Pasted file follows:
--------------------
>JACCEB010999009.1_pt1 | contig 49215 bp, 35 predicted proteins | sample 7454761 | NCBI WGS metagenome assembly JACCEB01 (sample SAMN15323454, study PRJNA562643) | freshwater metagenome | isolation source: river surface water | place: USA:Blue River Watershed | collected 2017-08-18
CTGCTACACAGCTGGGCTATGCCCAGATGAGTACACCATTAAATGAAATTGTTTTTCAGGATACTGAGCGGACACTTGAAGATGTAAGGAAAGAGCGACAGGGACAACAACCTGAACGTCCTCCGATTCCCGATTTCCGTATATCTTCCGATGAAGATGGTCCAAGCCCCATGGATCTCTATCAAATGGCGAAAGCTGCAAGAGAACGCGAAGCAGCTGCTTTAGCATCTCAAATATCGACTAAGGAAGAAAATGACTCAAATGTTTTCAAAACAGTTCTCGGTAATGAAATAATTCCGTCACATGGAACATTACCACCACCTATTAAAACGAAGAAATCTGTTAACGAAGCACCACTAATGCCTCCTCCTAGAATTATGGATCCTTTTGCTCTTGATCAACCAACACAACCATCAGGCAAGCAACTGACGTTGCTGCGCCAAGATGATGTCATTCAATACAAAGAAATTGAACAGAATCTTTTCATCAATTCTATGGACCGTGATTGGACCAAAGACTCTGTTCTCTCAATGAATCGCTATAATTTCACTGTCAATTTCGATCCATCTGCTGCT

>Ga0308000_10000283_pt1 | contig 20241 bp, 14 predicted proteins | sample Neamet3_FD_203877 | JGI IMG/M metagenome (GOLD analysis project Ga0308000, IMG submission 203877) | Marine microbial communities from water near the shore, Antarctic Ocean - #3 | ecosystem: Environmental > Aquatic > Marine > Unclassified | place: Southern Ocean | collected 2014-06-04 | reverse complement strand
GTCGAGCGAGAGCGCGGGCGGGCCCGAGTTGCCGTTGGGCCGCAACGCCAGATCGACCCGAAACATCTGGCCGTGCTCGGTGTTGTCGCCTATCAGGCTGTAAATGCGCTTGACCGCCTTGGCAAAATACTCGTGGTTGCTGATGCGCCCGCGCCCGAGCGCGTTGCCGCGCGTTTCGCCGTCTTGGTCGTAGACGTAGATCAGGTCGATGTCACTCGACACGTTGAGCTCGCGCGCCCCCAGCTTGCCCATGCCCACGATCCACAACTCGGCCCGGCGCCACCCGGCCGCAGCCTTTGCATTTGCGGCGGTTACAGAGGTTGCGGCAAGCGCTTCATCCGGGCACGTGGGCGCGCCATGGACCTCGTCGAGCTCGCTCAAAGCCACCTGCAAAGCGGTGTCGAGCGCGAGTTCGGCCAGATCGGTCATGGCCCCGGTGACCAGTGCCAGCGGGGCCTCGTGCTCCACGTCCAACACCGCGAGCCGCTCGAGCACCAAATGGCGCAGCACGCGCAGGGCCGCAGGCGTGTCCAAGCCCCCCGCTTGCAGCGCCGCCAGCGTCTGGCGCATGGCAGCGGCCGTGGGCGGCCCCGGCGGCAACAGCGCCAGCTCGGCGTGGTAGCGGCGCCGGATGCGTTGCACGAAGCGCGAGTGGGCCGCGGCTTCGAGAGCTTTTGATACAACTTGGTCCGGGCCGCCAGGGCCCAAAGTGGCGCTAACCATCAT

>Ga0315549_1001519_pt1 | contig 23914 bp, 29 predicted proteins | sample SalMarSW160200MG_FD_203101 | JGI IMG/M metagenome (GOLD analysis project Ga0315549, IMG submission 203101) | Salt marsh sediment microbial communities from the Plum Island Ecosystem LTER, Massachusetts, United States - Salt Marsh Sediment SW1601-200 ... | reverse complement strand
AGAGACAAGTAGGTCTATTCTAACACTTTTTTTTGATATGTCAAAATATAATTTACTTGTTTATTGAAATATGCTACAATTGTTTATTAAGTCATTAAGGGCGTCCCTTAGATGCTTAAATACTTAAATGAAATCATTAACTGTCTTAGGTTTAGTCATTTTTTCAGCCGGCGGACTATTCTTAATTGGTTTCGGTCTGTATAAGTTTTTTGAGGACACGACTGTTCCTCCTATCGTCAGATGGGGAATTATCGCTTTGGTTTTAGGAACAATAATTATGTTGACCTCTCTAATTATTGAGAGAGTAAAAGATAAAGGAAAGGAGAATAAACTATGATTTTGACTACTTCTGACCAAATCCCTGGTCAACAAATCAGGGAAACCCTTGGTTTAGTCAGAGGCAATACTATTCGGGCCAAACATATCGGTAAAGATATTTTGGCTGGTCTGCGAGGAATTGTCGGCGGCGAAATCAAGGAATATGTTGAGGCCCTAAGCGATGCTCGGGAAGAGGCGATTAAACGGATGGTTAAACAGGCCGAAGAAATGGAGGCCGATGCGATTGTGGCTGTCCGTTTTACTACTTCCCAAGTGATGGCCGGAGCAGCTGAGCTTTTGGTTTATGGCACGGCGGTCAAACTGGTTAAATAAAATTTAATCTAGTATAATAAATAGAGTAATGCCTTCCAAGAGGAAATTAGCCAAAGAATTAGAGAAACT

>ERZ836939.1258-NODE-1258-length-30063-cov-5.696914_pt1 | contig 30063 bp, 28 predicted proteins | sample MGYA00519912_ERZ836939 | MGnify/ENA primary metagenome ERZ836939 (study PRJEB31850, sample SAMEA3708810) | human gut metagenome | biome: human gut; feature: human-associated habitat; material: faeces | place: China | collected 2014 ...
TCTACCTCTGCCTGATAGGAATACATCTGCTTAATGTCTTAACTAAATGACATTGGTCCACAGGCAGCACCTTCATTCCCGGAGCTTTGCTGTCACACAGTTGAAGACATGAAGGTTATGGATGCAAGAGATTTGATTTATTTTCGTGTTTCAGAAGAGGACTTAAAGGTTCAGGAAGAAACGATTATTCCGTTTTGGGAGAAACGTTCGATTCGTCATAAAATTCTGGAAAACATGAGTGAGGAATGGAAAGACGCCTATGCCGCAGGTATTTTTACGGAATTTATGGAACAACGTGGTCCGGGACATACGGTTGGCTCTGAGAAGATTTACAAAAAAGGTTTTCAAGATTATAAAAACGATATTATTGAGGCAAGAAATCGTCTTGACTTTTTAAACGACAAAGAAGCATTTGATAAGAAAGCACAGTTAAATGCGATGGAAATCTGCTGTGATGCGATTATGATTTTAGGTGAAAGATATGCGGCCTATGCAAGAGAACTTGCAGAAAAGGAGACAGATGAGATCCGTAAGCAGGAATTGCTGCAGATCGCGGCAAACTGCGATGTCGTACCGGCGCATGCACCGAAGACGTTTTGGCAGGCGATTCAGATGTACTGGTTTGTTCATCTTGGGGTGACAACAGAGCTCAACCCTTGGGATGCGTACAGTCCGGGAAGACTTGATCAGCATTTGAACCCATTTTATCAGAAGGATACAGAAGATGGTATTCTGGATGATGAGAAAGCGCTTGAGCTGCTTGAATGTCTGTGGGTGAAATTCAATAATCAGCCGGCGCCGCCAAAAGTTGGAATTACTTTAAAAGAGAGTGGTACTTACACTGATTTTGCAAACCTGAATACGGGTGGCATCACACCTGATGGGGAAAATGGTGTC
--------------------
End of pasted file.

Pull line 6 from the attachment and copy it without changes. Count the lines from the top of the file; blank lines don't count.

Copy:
AGAGACAAGTAGGTCTATTCTAACACTTTTTTTTGATATGTCAAAATATAATTTACTTGTTTATTGAAATATGCTACAATTGTTTATTAAGTCATTAAGGGCGTCCCTTAGATGCTTAAATACTTAAATGAAATCATTAACTGTCTTAGGTTTAGTCATTTTTTCAGCCGGCGGACTATTCTTAATTGGTTTCGGTCTGTATAAGTTTTTTGAGGACACGACTGTTCCTCCTATCGTCAGATGGGGAATTATCGCTTTGGTTTTAGGAACAATAATTATGTTGACCTCTCTAATTATTGAGAGAGTAAAAGATAAAGGAAAGGAGAATAAACTATGATTTTGACTACTTCTGACCAAATCCCTGGTCAACAAATCAGGGAAACCCTTGGTTTAGTCAGAGGCAATACTATTCGGGCCAAACATATCGGTAAAGATATTTTGGCTGGTCTGCGAGGAATTGTCGGCGGCGAAATCAAGGAATATGTTGAGGCCCTAAGCGATGCTCGGGAAGAGGCGATTAAACGGATGGTTAAACAGGCCGAAGAAATGGAGGCCGATGCGATTGTGGCTGTCCGTTTTACTACTTCCCAAGTGATGGCCGGAGCAGCTGAGCTTTTGGTTTATGGCACGGCGGTCAAACTGGTTAAATAAAATTTAATCTAGTATAATAAATAGAGTAATGCCTTCCAAGAGGAAATTAGCCAAAGAATTAGAGAAACT